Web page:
China Rules ICOs As Unauthorized Fundraising Tool


Early this morning a Chinese working committee representing seven government administrations including the People’s Bank of China, and the regulatory, banking and insurance commissions ruled that Initial Coin Offerings (ICOs) constitute an illegal means of capital acquisition. Organizations and individuals are now expected to cease all ICO related activity, and banks and financial institutions are instructed to cease all business with organizations that do.

The committee’s joint statement cited misleading marketing and a lack of transparency in many issuing organizations’ intentions, suspecting that many ICO schemes may constitute fraud, illegal fundraising, and illegal issuance of securities. It is also being reported by Asia News and Coin Telegraph that 60 ICOs have either delayed or canceled sales pending review by local financial regulatory bodies, and multiple FinTech conferences planned in China have had to reevaluate their events.

The statement said that Individuals and organizations that have completed fundraising through ICOs should make appropriate arrangements to return funds to protect investors and deal with risks.

ICOs are best understood as an offering to the digital money community, but unlike an IPO which is the purchase of equity, an ICO is the purchase of tokens that allow for participation in the economy of an upcoming project in some way — often having no intrinsically obvious value relationship with the organization's final product. ICOs have proven popular with developers with more than one billion dollars raised through them in 2017 so far, because of their ease to raise large sums of capital before work on a project has begun, and greatly reduced regulator and investor scrutiny.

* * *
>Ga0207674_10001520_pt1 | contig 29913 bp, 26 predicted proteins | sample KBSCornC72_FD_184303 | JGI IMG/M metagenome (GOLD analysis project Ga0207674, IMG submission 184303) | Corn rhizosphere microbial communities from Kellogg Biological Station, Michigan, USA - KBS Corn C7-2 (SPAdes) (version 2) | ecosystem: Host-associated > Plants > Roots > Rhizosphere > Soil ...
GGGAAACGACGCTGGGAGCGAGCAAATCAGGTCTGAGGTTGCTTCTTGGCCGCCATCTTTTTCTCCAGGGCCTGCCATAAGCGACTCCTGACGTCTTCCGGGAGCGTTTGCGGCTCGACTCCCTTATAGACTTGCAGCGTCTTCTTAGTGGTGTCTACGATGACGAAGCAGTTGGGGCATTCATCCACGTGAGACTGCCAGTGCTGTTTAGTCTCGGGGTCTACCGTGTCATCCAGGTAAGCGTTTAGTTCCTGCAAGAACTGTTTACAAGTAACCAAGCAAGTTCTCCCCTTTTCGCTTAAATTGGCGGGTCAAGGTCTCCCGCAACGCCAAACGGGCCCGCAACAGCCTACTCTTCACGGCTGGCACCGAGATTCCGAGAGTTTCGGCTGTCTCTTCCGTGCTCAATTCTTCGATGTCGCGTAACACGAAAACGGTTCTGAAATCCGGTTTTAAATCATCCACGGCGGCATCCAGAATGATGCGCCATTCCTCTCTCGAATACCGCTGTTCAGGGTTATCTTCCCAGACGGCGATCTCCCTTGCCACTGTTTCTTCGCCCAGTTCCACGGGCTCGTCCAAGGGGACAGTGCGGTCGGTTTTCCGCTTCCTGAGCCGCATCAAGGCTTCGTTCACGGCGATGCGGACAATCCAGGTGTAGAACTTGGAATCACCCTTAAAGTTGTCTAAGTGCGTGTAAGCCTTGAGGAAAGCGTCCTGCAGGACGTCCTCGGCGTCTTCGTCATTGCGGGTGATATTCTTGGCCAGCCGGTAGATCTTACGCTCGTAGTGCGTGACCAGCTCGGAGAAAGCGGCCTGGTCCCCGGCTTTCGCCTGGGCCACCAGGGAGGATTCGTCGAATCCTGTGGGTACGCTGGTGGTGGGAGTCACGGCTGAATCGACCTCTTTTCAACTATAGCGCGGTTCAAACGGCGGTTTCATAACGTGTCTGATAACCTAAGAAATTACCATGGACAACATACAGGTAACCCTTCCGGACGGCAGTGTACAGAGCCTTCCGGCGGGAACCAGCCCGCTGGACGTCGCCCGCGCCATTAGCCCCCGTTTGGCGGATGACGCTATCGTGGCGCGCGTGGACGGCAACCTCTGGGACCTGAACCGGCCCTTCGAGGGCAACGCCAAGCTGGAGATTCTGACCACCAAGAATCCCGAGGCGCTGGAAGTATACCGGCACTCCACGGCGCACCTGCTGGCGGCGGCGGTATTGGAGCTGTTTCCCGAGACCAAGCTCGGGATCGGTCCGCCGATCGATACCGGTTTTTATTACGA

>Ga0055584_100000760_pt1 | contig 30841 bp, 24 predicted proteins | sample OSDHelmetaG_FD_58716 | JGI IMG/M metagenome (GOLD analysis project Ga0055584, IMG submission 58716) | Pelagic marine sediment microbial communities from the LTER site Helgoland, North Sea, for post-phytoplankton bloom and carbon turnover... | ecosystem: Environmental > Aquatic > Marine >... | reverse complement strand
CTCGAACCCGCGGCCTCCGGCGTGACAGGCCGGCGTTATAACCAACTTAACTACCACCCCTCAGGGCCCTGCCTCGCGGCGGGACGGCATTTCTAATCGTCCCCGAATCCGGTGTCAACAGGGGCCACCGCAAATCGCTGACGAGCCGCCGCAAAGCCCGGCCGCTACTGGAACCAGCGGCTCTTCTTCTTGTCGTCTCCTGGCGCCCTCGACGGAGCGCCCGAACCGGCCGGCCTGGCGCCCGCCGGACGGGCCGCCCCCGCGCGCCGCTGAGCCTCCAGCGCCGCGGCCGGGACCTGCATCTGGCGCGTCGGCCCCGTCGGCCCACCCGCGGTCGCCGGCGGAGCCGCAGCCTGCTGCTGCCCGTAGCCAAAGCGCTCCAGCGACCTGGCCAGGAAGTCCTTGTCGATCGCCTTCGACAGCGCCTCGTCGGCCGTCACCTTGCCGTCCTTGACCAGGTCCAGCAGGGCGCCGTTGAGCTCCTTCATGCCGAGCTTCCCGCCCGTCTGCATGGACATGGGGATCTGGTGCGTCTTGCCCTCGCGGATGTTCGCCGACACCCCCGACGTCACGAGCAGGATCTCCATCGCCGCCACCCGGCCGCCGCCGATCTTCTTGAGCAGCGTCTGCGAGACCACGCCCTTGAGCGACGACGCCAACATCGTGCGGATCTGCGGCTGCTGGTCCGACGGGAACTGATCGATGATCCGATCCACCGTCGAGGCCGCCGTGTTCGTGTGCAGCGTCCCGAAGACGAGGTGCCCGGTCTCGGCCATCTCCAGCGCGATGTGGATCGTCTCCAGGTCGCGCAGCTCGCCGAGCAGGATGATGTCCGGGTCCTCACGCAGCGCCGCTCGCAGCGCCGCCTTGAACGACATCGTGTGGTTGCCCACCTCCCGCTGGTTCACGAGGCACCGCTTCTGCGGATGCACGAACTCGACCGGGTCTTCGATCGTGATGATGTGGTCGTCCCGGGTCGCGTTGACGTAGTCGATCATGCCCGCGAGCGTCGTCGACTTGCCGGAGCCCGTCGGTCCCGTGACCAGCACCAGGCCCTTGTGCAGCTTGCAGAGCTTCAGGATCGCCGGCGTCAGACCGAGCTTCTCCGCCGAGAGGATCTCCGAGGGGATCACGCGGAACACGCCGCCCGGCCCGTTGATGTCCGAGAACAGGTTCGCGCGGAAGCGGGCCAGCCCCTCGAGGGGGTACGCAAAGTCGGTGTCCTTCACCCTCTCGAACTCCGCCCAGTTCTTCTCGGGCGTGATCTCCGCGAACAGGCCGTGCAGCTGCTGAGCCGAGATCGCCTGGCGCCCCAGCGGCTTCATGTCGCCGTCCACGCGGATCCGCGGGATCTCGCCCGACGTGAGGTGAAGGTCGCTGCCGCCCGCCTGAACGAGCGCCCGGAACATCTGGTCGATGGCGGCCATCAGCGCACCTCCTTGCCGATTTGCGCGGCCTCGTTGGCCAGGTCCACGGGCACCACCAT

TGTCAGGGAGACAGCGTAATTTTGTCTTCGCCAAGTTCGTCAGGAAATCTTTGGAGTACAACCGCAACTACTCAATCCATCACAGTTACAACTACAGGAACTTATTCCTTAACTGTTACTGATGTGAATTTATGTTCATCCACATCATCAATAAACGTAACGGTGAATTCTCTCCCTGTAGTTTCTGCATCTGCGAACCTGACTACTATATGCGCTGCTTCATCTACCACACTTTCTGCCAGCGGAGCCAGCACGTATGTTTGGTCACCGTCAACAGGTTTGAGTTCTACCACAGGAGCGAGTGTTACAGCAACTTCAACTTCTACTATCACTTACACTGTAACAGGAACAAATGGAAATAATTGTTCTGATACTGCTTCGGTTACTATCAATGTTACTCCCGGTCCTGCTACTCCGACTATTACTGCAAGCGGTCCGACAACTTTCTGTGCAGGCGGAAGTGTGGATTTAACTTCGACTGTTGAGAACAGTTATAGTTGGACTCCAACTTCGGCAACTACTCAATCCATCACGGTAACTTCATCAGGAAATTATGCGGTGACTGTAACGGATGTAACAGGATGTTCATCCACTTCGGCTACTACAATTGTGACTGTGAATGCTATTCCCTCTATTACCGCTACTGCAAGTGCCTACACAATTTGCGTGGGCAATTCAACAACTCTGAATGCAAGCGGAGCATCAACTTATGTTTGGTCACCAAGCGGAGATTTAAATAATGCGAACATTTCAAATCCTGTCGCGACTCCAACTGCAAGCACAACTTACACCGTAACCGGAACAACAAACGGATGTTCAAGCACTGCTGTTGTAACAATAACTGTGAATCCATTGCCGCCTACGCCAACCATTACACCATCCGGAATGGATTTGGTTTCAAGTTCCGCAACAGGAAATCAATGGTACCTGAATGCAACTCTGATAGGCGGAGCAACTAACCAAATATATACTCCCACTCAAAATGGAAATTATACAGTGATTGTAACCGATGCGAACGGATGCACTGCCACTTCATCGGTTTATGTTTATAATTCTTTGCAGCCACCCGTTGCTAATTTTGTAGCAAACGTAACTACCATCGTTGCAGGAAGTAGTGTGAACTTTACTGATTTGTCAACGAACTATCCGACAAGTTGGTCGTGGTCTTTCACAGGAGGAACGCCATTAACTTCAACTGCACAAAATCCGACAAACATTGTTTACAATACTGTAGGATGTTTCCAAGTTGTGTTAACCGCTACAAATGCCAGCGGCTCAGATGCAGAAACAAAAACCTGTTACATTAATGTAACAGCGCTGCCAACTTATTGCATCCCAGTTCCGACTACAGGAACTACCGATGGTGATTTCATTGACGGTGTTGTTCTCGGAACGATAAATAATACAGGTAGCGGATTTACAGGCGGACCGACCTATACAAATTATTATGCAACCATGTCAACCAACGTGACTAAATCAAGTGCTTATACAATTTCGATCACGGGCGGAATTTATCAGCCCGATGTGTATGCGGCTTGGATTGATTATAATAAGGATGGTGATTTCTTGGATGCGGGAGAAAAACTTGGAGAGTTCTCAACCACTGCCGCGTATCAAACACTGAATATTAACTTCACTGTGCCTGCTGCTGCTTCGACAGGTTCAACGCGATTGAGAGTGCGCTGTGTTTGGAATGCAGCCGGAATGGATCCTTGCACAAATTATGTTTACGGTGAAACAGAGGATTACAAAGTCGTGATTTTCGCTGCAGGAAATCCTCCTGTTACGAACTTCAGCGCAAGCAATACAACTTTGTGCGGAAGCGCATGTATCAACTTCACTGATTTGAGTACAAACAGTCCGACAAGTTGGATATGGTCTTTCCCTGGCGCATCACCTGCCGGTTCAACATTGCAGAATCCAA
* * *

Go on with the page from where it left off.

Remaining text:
At the time of writing Bitcoin has dropped several hundred dollars in the wake of the news to $4250, with traders appearing to first dump positions in ICO-funded alt-coins en-masse before exiting into USD. Ethereum is down more than 15% to dip below $300. Chinese-based ICO projects appear the hardest hit, with NEO, also known as  “The Chinese Ethereum” down more than 40% against the dollar.

China is not alone in holding a microscope to the ICO industry, with the US Securities Exchange Commission ruling in late July that many ICOs are securities and must comply with the appropriate regulations. Experts in the industry welcome sensible regulations that may protect consumers, but are concerned that excessively burdensome regulations could stifle innovation in the space.

Author: Timothy Goggin

Timothy Goggin is an economic analyst with an interest in the application of moral philosophy and decentralized systems. He studied economics at the Business School at Victoria University of Wellington, New Zealand. His area of research is the consequential and moral dimensions of implementing digital currencies and the resulting synergies for consumers in the trading environment.

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